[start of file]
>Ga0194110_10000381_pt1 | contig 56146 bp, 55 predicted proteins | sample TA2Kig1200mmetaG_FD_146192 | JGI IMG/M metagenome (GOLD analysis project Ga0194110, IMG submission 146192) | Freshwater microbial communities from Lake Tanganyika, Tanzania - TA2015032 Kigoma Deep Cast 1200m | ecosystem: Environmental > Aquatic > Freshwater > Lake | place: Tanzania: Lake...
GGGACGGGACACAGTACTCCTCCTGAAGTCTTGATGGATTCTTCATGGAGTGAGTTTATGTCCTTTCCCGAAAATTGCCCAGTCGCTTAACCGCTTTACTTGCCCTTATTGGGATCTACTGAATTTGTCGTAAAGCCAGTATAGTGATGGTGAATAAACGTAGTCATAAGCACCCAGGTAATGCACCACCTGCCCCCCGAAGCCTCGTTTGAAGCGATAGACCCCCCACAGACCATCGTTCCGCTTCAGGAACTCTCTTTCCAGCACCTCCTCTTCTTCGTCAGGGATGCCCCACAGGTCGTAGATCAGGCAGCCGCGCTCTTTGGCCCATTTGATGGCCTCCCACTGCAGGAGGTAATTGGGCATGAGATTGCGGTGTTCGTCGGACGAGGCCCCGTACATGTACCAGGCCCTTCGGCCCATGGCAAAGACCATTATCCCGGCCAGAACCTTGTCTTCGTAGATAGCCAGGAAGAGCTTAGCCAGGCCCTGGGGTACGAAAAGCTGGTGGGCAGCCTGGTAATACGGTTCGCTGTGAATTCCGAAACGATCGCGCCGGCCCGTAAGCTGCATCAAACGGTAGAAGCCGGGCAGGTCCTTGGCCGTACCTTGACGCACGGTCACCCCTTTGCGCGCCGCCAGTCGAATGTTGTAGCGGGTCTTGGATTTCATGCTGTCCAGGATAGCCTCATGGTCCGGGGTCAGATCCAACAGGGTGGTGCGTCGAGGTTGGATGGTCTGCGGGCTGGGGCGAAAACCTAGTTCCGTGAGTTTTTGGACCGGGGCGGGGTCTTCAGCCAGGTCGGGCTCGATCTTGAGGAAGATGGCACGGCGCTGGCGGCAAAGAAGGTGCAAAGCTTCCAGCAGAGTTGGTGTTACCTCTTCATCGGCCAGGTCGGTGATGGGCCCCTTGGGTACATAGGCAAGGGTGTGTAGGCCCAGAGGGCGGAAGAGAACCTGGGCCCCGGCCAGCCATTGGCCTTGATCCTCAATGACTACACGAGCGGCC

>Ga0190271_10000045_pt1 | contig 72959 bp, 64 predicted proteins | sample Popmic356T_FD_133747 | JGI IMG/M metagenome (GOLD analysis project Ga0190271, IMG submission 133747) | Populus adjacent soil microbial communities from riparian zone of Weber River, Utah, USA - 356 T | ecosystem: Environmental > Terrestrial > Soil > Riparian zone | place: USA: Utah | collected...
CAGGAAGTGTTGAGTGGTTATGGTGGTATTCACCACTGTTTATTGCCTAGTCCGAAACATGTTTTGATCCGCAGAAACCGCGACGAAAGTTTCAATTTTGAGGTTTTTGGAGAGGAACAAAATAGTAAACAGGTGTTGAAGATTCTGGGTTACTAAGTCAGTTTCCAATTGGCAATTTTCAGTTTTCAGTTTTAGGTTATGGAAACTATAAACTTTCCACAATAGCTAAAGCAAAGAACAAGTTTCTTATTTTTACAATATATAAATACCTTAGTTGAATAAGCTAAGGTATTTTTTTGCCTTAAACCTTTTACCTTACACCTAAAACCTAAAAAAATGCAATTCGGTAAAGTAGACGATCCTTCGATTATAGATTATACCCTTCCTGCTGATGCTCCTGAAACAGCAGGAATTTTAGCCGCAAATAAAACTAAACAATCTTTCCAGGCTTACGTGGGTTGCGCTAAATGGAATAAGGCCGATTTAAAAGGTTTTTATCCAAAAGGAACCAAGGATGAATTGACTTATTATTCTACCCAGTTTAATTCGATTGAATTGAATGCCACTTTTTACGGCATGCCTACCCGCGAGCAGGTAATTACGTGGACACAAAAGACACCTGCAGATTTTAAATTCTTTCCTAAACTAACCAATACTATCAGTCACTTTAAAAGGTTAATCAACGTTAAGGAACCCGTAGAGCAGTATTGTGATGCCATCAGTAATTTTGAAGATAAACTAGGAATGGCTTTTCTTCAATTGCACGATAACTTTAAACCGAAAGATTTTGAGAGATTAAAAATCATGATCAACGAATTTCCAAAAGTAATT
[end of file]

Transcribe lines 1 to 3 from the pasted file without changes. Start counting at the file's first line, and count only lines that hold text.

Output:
>Ga0194110_10000381_pt1 | contig 56146 bp, 55 predicted proteins | sample TA2Kig1200mmetaG_FD_146192 | JGI IMG/M metagenome (GOLD analysis project Ga0194110, IMG submission 146192) | Freshwater microbial communities from Lake Tanganyika, Tanzania - TA2015032 Kigoma Deep Cast 1200m | ecosystem: Environmental > Aquatic > Freshwater > Lake | place: Tanzania: Lake...
GGGACGGGACACAGTACTCCTCCTGAAGTCTTGATGGATTCTTCATGGAGTGAGTTTATGTCCTTTCCCGAAAATTGCCCAGTCGCTTAACCGCTTTACTTGCCCTTATTGGGATCTACTGAATTTGTCGTAAAGCCAGTATAGTGATGGTGAATAAACGTAGTCATAAGCACCCAGGTAATGCACCACCTGCCCCCCGAAGCCTCGTTTGAAGCGATAGACCCCCCACAGACCATCGTTCCGCTTCAGGAACTCTCTTTCCAGCACCTCCTCTTCTTCGTCAGGGATGCCCCACAGGTCGTAGATCAGGCAGCCGCGCTCTTTGGCCCATTTGATGGCCTCCCACTGCAGGAGGTAATTGGGCATGAGATTGCGGTGTTCGTCGGACGAGGCCCCGTACATGTACCAGGCCCTTCGGCCCATGGCAAAGACCATTATCCCGGCCAGAACCTTGTCTTCGTAGATAGCCAGGAAGAGCTTAGCCAGGCCCTGGGGTACGAAAAGCTGGTGGGCAGCCTGGTAATACGGTTCGCTGTGAATTCCGAAACGATCGCGCCGGCCCGTAAGCTGCATCAAACGGTAGAAGCCGGGCAGGTCCTTGGCCGTACCTTGACGCACGGTCACCCCTTTGCGCGCCGCCAGTCGAATGTTGTAGCGGGTCTTGGATTTCATGCTGTCCAGGATAGCCTCATGGTCCGGGGTCAGATCCAACAGGGTGGTGCGTCGAGGTTGGATGGTCTGCGGGCTGGGGCGAAAACCTAGTTCCGTGAGTTTTTGGACCGGGGCGGGGTCTTCAGCCAGGTCGGGCTCGATCTTGAGGAAGATGGCACGGCGCTGGCGGCAAAGAAGGTGCAAAGCTTCCAGCAGAGTTGGTGTTACCTCTTCATCGGCCAGGTCGGTGATGGGCCCCTTGGGTACATAGGCAAGGGTGTGTAGGCCCAGAGGGCGGAAGAGAACCTGGGCCCCGGCCAGCCATTGGCCTTGATCCTCAATGACTACACGAGCGGCC

>Ga0190271_10000045_pt1 | contig 72959 bp, 64 predicted proteins | sample Popmic356T_FD_133747 | JGI IMG/M metagenome (GOLD analysis project Ga0190271, IMG submission 133747) | Populus adjacent soil microbial communities from riparian zone of Weber River, Utah, USA - 356 T | ecosystem: Environmental > Terrestrial > Soil > Riparian zone | place: USA: Utah | collected...